During his time with the Clippers, Griffin had the benefit of posing far more of a threat to shoot the odd three or fire from mid-range than Simmons. Defenders had to press farther from the basket against Griffin and couldn’t always drop way below screens, so pick-and-rolls were easier to handle. That said, Rivers still used some short pick-and-rolls from near the block and elbows with his two bigs, similar to the even shorter snug pick-and-rolls that Simmons and Embiid have used effectively.

Yes, the Clippers had a bigger vertical threat for Griffin to hoist lobs to in DeAndre Jordan. But the Sixers can still generate advantageous looks near the basket with these plays. It’s a unique way to bully opponents when used selectively. If Embiid’s screen connects, there’s not much defenders can do to stop Simmons flying across the lane to finish when he’s already so near the basket. Go under the screen, and you basically give Simmons all the runway he needs to take off and score. And if Embiid’s defender steps over onto Simmons, then Embiid can slip behind the defense.

How Rivers utilizes Embiid will be interesting to follow. You can probably expect more usage as a roll man (Embiid’s improvement as a more purposeful rim roller in Orlando is encouraging), and Rivers should look to sprinkle in some of these short pick-and-rolls with Simmons, too.

Double drag sets

This action gives a ball-handler a pair of screens, and creates the option for one screener to pop to the arc and the other to cut inside. Brett Brown used double drag at times with the Sixers — for instance, with Harris controlling the ball and Simmons and Al Horford working as screeners.

If we get away from Griffin-based plays for a moment, a pick-and-roll oriented coach like Rivers could use more of his double drag actions that worked in L.A. for Harris, with Simmons (or Embiid) as the second screener.

Here, Austin Rivers gets a pair of screens from Jordan and Harris, with the former rolling and the latter popping. As Victor Oladipo and Myles Turner work to contain Rivers and Thaddeus Young stays in the lane against Jordan’s roll, Harris is left in space for a triple:

One reason Rivers had Harris playing the best basketball of his career in L.A. is that Rivers also gave him more high screens to work with. Harris ran 5.1 pick-and-rolls per game in 2018-19 with the Clippers, ranking in the 86th percentile. In 2019-20 with the Sixers, he ran just 3.3 per game.

Rivers spoke highly of Harris and his pick-and-roll play in his introductory press conference, so you can likely expect to see more — perhaps using Simmons’ improved screening in the process.

Attacking from the elbows

Griffin ranked in the top five in the NBA in elbow touches per game every season from 2013-14 to 2016-17 with Doc’s Clippers. Rivers let Griffin do a lot of damage from this part of the floor, both as a face-up scorer and passer. While some of these possessions would simply let Griffin go to work (he had more scoring weapons in his arsenal than Simmons) or use a hand-off, Rivers used some simple actions like the following to get the Clippers moving off the ball.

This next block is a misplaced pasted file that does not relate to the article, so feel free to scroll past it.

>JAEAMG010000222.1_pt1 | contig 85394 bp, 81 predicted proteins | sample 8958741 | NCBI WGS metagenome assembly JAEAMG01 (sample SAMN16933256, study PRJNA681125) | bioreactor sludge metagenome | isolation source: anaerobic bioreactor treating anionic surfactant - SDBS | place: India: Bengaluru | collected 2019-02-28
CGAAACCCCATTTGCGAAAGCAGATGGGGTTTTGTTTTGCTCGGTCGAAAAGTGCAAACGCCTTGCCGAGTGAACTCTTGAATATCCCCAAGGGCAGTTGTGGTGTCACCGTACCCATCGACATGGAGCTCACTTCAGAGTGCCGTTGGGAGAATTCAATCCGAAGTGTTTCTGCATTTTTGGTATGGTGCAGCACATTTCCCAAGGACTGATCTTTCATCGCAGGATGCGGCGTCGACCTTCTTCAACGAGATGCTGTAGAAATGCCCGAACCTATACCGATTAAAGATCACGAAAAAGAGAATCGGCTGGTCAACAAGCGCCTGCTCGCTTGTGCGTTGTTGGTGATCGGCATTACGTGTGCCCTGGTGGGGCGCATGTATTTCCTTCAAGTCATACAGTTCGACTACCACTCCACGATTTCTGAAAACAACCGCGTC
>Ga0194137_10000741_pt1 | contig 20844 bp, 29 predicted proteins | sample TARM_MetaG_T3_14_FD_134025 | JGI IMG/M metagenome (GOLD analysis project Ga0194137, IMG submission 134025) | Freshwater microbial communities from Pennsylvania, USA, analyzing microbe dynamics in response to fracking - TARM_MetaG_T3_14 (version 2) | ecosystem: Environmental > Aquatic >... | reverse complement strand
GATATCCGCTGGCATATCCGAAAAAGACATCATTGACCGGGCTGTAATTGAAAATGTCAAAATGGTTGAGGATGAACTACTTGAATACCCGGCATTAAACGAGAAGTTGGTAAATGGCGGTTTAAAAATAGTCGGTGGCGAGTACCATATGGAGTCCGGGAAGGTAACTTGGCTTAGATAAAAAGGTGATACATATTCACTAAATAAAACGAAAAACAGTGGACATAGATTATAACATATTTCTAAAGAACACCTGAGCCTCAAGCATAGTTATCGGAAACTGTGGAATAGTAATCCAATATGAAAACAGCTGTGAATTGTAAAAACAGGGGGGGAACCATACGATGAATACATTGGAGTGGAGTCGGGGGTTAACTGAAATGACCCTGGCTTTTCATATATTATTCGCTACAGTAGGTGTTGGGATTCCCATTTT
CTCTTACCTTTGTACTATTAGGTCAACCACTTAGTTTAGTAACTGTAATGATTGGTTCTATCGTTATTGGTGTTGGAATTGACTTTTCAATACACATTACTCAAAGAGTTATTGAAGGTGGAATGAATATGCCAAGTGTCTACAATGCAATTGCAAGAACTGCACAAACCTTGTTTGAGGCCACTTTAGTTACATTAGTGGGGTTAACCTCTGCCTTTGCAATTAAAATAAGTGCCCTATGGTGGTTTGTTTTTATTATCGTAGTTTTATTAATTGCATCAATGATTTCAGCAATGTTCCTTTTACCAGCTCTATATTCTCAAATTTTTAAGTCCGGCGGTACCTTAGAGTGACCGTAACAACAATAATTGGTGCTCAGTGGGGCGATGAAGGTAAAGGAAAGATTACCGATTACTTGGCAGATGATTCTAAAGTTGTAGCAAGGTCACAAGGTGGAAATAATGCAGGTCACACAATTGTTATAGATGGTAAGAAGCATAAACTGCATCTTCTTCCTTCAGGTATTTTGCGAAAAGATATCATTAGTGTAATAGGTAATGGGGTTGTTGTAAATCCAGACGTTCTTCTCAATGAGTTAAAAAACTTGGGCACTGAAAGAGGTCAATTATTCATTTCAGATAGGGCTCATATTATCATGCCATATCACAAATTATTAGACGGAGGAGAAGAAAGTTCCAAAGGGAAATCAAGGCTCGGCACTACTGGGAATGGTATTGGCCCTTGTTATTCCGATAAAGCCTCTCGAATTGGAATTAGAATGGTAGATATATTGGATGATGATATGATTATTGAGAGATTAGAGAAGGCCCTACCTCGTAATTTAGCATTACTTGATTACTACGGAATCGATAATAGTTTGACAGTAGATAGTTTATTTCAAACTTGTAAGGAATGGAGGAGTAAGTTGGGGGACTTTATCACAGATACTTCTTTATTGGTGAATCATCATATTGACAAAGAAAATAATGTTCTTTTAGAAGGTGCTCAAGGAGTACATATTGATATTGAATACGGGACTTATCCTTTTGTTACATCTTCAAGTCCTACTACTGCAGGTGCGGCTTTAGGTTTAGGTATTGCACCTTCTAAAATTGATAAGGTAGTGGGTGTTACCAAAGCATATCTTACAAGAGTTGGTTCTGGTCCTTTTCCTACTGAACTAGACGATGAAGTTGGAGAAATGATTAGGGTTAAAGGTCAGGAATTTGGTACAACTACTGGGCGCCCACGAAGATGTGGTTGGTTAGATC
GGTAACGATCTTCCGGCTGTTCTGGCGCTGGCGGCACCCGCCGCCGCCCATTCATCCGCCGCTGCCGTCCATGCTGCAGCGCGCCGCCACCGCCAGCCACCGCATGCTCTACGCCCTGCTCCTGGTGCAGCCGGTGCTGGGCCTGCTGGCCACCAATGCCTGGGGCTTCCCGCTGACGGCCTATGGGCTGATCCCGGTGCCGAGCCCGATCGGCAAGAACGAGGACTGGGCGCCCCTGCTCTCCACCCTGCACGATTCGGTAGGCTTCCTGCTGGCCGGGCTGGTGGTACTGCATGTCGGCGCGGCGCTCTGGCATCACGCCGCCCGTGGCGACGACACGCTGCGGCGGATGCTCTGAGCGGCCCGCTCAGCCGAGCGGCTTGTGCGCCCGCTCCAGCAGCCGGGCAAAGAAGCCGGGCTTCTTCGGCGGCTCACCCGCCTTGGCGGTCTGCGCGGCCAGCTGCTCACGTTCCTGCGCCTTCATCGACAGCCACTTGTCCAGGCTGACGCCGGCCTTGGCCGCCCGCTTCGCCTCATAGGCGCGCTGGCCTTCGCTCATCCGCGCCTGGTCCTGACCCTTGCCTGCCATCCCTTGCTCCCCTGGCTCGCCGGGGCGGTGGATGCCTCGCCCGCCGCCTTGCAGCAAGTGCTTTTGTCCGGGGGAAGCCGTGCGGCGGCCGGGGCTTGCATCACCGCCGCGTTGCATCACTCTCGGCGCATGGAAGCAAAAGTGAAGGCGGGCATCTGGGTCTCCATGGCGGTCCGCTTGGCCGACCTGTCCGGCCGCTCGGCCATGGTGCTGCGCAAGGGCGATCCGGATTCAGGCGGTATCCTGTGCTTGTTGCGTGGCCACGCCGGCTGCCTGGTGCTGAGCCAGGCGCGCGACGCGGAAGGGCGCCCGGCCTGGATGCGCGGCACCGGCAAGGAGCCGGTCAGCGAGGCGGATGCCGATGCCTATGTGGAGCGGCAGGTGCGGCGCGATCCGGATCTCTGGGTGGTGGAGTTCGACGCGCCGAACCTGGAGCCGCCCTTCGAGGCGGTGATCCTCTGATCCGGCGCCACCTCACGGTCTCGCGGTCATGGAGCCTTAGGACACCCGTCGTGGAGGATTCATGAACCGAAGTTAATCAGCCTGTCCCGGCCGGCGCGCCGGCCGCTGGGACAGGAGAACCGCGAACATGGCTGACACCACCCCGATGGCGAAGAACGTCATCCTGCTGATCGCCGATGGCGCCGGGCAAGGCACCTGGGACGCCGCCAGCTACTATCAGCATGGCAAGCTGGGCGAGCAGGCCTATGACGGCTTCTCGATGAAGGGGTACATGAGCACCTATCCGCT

Austin Rivers cuts to bring Pascal Siakam inside and further fill the paint. The Raptors fail to communicate their assignments as Jordan shifts along the baseline, and Rivers hits Kyle Lowry with a solid screen to give Griffin a clear window to find Raymond Felton for three:

The Clippers go into their second option on the following play. Redick isn’t open on the dribble hand-off as Marco Belinelli wriggles past Griffin, so Redick heads to the basket and sets a screen for Luc Mbah a Moute on Nicolas Batum, creating an opening for a layup:

The next example shows more of Rivers’ off-ball screening, creating another open score under the basket. Paul sets a back screen for Redick and Redick moves down to screen Andre Drummond. Jordan cuts across the clear lane and Griffin sets him up on time:

It’s easy to see Simmons succeeding in Griffin’s place in plays like this, with screeners and cutters moving around him. Simmons’ experience of operating at the elbows this year, as a driver and facilitator, should prepare him to potentially do more under Rivers.

“As a point guard you have to kind of find guys and get guys situated into whatever sets you want to call or whatever coach is calling,” Simmons said at a team practice on July 31 when discussing his altered role and playing more from the elbows. “So, for me to be able to run down the floor and get to where I want to be on the elbow and have somebody guarding me one-on-one, and then know my guys are there doing a lot of stuff on the backside, it helps a lot. There are so many different possibilities offensively for us to go towards.”

Besides plays like those above, Rivers also used Griffin in a ton of dribble hand-offs with Redick. The former Sixers marksman took off in L.A., using actions like hand-offs and constant, crafty movement off the ball. Rivers said in his first press conference in Philly that he wants to increase the Sixers’ pace and turn them into a top-10 offensive team. Quick-hitting pick-and-rolls and hand-offs could be a part of this. Especially when Simmons is leading the offense without Embiid and has extra shooting. Plus, a dribble hand-off from Simmons can be particularly effective when his defender is sagging off and his screen hits, as the shooter is left open as soon as they come off the screen.

Doc Rivers has flaws that can’t go overlooked. He’s dealt with chemistry issues (most recently with this year’s Clippers), often leaned too heavily on his favorite veterans, and has failed to make enough adjustments at times in the playoffs. I argued that Tyronn Lue would have been the best hire for the Sixers. He’s creative offensively, he’s held stars (including LeBron James) accountable, and has shown that he’s quicker to make smart, timely adjustments in the playoffs than Doc.

Rivers is still a good coach, though. From some of the movement/creativity he can bring offensively, to the way he’s maximized certain players (ranging from DeAndre Jordan, to Tobias Harris, to his younger, scrappy Clippers in 2018-19), to the respect he commands around the league. Hiring an advanced offensive mind like Alvin Gentry to join his coaching staff (which is reportedly a “serious possibility”) would make a real difference as well.

If Rivers plays to all of Ben Simmons’ strengths both on and off the ball, then this is just one of the ways he can help in Philly.

The next task for the Sixers is making the right moves this offseason, to ensure that Rivers can operate with the offensive talent that this team needs to complement its young stars.